Bitcoins are a digital currency and have become widespread on the Internet and some companies have begun to accept these items as payment for real goods and services.  At the time of writing, Bitcoins are not explicitly and specifically governed by any laws or litigation and to our knowledge, no Canadian regulator has publicly taken a position as to whether or not Bitcoins should be regulated and if so, how.

However, while there is no certainty at this stage, the sale (or exchange) of Bitcoins may fall under the scope of “Money Services Businesses” because they may be considered:

  • money; or
  • currency

If so, Bitcoins may trigger the application of the laws regulating money services businesses including anti-money-laundering laws and rules governing foreign exchange.  Regulators in charge of implementing those laws, especially securities regulators and the Financial Transactions and Reports Analysis Centre of Canada (FTRAC), have significant powers that allow them to interpret broadly to include Bitcoins in their fields of application.

In Québec, money-services businesses are subject to several obligations such as:

  • holding a license;
  • paying annual fees;
  • being of good moral character;
  • verifying the identity of its customers;
  • maintaining records and registers;
  • and filing of prescribed reports,
  • documents and statements

Under federal legislation, money services businesses must register with the FTRAC.  In addition, they have several obligations such as: taking specific measures to ascertain the identity of individuals and entities with which they are dealing; as well as reporting and record keeping requirements.  In addition, if the money services businesses are subject to the Proceeds of Crime (Money Laundering) and Terrorist Financing Regulations, they must report:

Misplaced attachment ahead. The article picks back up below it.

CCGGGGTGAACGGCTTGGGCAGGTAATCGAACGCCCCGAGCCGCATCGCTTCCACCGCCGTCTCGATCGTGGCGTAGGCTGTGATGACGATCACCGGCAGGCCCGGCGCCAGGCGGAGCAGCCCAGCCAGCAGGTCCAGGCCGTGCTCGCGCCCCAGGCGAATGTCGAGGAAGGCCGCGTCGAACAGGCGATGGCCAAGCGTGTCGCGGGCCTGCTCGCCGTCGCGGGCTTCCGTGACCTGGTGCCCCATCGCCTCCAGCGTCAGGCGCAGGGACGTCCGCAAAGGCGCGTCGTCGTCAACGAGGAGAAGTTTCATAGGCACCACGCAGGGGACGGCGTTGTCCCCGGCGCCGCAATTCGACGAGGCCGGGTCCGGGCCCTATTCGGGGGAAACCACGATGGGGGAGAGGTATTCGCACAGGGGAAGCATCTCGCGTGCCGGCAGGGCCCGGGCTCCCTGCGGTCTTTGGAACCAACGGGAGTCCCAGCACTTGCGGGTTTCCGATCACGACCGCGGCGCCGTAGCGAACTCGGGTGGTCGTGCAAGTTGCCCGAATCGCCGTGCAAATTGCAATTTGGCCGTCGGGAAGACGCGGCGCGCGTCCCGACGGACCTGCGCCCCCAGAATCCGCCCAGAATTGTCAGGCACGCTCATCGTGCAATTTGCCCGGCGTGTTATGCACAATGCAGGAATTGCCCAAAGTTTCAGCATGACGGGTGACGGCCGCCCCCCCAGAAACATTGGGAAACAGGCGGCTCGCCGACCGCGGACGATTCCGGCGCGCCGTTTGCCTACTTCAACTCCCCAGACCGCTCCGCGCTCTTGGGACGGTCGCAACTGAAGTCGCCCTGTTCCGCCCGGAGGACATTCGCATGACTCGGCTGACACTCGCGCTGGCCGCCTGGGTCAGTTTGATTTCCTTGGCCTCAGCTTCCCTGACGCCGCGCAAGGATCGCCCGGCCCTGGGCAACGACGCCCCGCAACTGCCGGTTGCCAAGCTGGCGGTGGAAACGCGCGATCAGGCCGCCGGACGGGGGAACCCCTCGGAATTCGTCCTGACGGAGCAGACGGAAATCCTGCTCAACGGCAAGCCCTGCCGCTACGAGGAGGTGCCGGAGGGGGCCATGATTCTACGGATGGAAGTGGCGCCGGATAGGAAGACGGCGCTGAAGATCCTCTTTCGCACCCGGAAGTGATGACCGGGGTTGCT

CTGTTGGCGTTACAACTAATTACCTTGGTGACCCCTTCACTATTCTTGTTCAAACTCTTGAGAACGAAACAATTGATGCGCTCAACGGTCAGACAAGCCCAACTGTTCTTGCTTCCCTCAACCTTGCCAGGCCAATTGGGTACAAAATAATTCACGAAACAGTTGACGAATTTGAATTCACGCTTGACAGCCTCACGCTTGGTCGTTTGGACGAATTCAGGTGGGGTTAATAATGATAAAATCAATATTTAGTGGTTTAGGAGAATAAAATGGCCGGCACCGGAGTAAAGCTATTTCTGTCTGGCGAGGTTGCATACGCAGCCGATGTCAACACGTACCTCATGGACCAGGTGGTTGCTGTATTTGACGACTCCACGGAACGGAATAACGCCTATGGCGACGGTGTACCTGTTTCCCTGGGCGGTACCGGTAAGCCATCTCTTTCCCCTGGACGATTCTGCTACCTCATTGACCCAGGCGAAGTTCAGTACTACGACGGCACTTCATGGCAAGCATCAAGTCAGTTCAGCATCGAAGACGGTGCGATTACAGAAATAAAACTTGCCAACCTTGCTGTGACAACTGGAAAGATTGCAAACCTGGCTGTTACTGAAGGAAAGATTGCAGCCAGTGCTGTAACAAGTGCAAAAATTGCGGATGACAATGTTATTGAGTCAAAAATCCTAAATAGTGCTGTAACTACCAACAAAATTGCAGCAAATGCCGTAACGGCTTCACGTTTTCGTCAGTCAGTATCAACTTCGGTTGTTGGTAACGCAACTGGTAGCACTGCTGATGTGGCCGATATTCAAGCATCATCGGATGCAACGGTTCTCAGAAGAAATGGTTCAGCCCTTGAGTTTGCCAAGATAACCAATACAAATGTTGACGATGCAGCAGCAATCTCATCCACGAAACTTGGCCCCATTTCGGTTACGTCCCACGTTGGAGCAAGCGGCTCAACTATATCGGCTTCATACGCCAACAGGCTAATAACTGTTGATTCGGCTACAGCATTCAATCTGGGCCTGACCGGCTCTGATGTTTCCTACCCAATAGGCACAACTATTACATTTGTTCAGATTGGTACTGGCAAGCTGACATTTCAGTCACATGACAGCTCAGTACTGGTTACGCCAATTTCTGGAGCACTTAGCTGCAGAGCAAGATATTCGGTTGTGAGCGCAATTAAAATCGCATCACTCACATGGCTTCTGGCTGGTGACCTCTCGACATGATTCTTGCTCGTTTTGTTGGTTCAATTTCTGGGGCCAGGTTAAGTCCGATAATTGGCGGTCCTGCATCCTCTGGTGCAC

• suspicious transactions;
  • possession or control of property that is owned or controlled by or on behalf of a terrorist or terrorist group;
  • large cash transactions involving amounts of $10,000 or more received in cash; and
  • international electronic funds transfers of $10,000 or more, including the transmission of instructions for a transfer of funds made at the request of a client through any electronic, magnetic or optical device, telephone instrument or computer

In addition, although not obvious, Bitcoins could be considered a “security” or a “derivative” under applicable securities legislation.  As a consequence of that interpretation, in order to move forward with the Bitcoins activities, you would have to comply with all obligations of securities issuers or distributors, which may entail dealer registration, prospectus delivery and other requirements, unless exceptions are available.

Finally, if you perform Bitcoins activities, you may also have to comply with consumer protection legislation in each of the provinces in which your clients are located.  For instance, the Consumer Protection Act (Québec) (CPA) governs all contracts entered into with consumers via the Internet (i.e., without being in the consumer’s presence).  The CPA provides that a merchant must disclose specific information in a certain format before entering into such a contract.

Given the high degree of uncertainty in Canada with respect to carrying out Bitcoins activities and given the resulting high degree of legal risks associated with Bitcoins, in our view the most appropriate way to mitigate these risks is to consult with the relevant regulators in order to obtain prior approval or guidelines before carrying out Bitcoins activities.